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ORIGINAL ARTICLE
Year : 2021  |  Volume : 15  |  Issue : 4  |  Page : 377-382

Assessment of pain in patients with primary immune deficiency


1 Department of Medicine, Section of Allergy and Immunology, King Faisal Specialist Hospital and Research Centre, Riyadh, Kingdom of Saudi Arabia
2 Alfaisal University, Riyadh, Kingdom of Saudi Arabia
3 Department of Medicine, Section of Allergy and Immunology, King Faisal Specialist Hospital and Research Centre; Alfaisal University, Riyadh, Kingdom of Saudi Arabia

Correspondence Address:
Maram Al Banyan
Department of Medicine, Section of Allergy and Immunology, King Faisal Specialist Hospital and Research Centre, P. O. Box3354, Riyadh – 11211
Kingdom of Saudi Arabia
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Source of Support: None, Conflict of Interest: None


DOI: 10.4103/sja.SJA_87_20

Rights and Permissions
Date of Submission04-Feb-2020
Date of Decision18-Feb-2020
Date of Acceptance07-Apr-2020
Date of Web Publication08-Apr-2021
 

  Abstract 


Background: Primary immune deficiency (PID) patients may develop acute or chronic pain. Pain has not been studied in this population until now.
Objectives: This study systematically assessed the pain of various durations in PID patients using validated pain questionnaires.
Subjects and Methods: A Short-Form McGill Pain Questionnaire (SF-MPQ), already validated in the Arabic language, was used to ascertain the characteristics and severity of pain. Additionally, an Arabic version of the Neuropathic Pain Questionnaire-Short Form (NPQ-SF) was employed to evaluate neuropathic pain in the same group of patients.
Results: Forty-six patients participated in the study. The mean age of the patients was 25 years. The most commonly diagnosed PID was a common variable immune deficiency (32.6%), followed by severe combined immune deficiency (19.57%). Based on the SF-MPQ, the pain was experienced by 30.4 % of the subjects who participated in the study; 57% of whom were on regular pain medications. The most common site reported for pain was the abdomen (35.7%). The mean duration of pain was 36.1 days ± 34.6 days. The most common comorbidities in these patients were bronchiectasis, followed by immune thrombocytopenic purpura, and scoliosis. None of the PID patients had significant neuropathic pain based on NFQ-SF.
Conclusion: To the best of our knowledge, this is the first study to assess the prevalence as well as the severity and duration of pain in PID patients. There were significantly more subjects who had continuous pain. Treatment of pain in PID patients will have a significant effect on improving their quality of life.

Keywords: Pain; primary immune deficiency; validated questionnaires


How to cite this article:
Al Banyan M, Al Shareef S, Aljayar DM, Abothenain FF, Khaliq AM, Alrayes H, Arnaout R, Sheikh F. Assessment of pain in patients with primary immune deficiency. Saudi J Anaesth 2021;15:377-82

How to cite this URL:
Al Banyan M, Al Shareef S, Aljayar DM, Abothenain FF, Khaliq AM, Alrayes H, Arnaout R, Sheikh F. Assessment of pain in patients with primary immune deficiency. Saudi J Anaesth [serial online] 2021 [cited 2021 Dec 1];15:377-82. Available from: https://www.saudija.org/text.asp?2021/15/4/377/313326




  Introduction Top


Pain is a commonly encountered problem in patients with any chronic illness. Patients with chronic pain may have a suboptimal quality of life.[1] The immune system may play a role in the development of different pain conditions. Although the pain has not been studied in primary immune deficiency (PID), patients with HIV or AIDS have significantly increased pain prevalence.[2],[3] Pain is a very distressing symptom; it can be associated with a general feeling of being unwell and a sense of impending doom. Ongoing pain can be a significant issue. Our lack of understanding of its mechanisms restricts us in providing effective diagnosis and treatment.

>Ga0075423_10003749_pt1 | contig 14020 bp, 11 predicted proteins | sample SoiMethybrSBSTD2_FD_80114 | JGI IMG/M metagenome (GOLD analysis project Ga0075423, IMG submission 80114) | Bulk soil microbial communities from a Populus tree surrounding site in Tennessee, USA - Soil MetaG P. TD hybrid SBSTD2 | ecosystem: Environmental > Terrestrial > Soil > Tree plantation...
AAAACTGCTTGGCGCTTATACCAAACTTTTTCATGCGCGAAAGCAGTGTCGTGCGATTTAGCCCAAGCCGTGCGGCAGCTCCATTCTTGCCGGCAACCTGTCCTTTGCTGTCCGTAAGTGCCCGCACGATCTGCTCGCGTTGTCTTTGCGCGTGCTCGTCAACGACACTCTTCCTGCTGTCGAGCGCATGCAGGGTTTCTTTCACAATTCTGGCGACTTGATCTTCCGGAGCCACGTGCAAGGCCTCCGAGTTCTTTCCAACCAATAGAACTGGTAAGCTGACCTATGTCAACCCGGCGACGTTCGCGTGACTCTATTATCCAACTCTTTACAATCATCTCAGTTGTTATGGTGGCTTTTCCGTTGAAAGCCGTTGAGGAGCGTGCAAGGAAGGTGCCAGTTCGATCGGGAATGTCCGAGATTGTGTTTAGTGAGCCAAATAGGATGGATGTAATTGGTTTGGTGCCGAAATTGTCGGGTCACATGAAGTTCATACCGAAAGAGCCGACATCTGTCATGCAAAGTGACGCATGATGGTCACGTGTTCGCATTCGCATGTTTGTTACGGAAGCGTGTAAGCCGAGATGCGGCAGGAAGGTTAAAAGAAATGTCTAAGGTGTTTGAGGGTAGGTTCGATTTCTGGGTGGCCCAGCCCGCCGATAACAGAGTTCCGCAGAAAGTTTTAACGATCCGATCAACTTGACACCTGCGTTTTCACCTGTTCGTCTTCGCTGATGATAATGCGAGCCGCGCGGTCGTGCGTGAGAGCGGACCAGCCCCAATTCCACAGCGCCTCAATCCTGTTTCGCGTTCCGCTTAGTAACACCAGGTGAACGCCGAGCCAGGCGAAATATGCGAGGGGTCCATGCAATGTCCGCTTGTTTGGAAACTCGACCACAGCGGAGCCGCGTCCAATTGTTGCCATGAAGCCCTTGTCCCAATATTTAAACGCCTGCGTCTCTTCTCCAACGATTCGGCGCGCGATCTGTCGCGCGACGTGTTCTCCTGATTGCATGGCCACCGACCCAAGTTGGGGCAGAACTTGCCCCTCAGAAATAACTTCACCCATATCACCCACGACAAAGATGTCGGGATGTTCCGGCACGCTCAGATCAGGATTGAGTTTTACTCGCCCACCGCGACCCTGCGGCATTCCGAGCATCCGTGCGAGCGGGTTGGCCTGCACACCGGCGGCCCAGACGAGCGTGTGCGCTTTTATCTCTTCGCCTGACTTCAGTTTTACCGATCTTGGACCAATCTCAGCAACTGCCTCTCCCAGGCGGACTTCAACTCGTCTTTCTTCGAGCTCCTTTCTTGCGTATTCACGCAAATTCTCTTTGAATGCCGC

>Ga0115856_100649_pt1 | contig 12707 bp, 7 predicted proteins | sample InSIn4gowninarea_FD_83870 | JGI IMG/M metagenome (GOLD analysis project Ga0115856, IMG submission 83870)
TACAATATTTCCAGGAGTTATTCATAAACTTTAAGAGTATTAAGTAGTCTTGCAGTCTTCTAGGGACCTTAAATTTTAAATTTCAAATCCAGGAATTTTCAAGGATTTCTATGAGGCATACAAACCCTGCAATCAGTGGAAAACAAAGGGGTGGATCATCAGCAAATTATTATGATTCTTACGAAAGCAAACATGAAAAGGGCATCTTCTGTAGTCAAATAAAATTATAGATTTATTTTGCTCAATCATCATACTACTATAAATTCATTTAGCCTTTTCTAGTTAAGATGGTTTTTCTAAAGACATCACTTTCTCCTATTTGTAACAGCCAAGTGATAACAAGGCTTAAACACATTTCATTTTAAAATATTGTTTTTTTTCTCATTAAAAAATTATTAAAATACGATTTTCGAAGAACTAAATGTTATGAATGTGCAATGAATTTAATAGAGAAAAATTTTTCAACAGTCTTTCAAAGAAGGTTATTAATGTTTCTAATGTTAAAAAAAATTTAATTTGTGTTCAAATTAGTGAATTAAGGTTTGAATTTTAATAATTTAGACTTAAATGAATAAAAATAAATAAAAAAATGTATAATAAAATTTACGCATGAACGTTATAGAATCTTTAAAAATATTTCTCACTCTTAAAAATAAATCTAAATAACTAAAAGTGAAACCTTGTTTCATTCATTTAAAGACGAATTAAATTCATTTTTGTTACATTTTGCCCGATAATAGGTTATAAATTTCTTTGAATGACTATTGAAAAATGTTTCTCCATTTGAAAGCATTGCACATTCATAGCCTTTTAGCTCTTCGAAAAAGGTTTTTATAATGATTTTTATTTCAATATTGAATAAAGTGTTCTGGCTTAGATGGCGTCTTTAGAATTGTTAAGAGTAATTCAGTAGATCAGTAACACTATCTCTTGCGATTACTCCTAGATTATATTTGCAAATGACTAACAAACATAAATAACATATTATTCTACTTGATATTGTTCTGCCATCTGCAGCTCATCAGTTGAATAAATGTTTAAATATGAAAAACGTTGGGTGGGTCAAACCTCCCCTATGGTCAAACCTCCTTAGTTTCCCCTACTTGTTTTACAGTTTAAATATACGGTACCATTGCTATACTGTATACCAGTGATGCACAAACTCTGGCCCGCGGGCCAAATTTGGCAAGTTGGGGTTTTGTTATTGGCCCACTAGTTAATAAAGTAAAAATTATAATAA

PID disorders result from immune system dysfunction. This can manifest as increased susceptibility to infections. In addition, such disorders can also make a person more prone to allergies, autoimmune diseases, and malignancies.[4] As patients with PID have chronic illnesses, they are prone to acute and chronic pain. Moreover, patients with PID are prone to various infections as well as autoimmune diseases and malignancies.[5] Pain may be one of the earliest presentations in all of the above illnesses, and as such, this symptom should not be ignored as it has diagnostic as well as therapeutic implications.

Furthermore, pain not only affects the quality of life and quality of sleep but also serves as a predisposing factor for other conditions such as anxiety and depression.[6] Patients with PID may present with pain among other symptoms; however, the pain has not been systematically studied in patients with PID, attested to by the paucity or virtual absence of national or international literature on the prevalence of pain in such individuals.

At the immunology clinics at our hospital, PID patients are regularly followed up, and they frequently complain of a variety of pain involving the joints, chest, abdomen, or head.

Patients with PID are more susceptible to developing painful conditions than the general population, possibly because of autoimmune diseases, malignancies, or as part of the PID itself.[7] In addition, opportunistic infections such as herpes simplex or varicella-zoster are painful. Pain, if severe and chronic, can decrease the quality of life and affect psychological functioning.[8] HIV patients also report headaches, joint pain, polyneuropathy, and generalized muscle pain, indicating multiple pain syndromes.[9]

The objectives of the present study were to evaluate the prevalence, severity, duration, chronicity, and intensity of pain in subjects with PID.

The attached pain questionnaire, which reflects neuropathic pain,[10] may contribute to our understanding of pain mechanisms, improve treatment selection, and support a long-range goal of efficient measurement methods that adequately characterize the important domains of pain. Lack of understanding of the underlying etiology may often lead to a delay in appropriate management.

This study is the first step towards understanding pain in patients with PID. The knowledge gained may ultimately help design better ways to predict, diagnose, and treat chronic pain in patients with PID.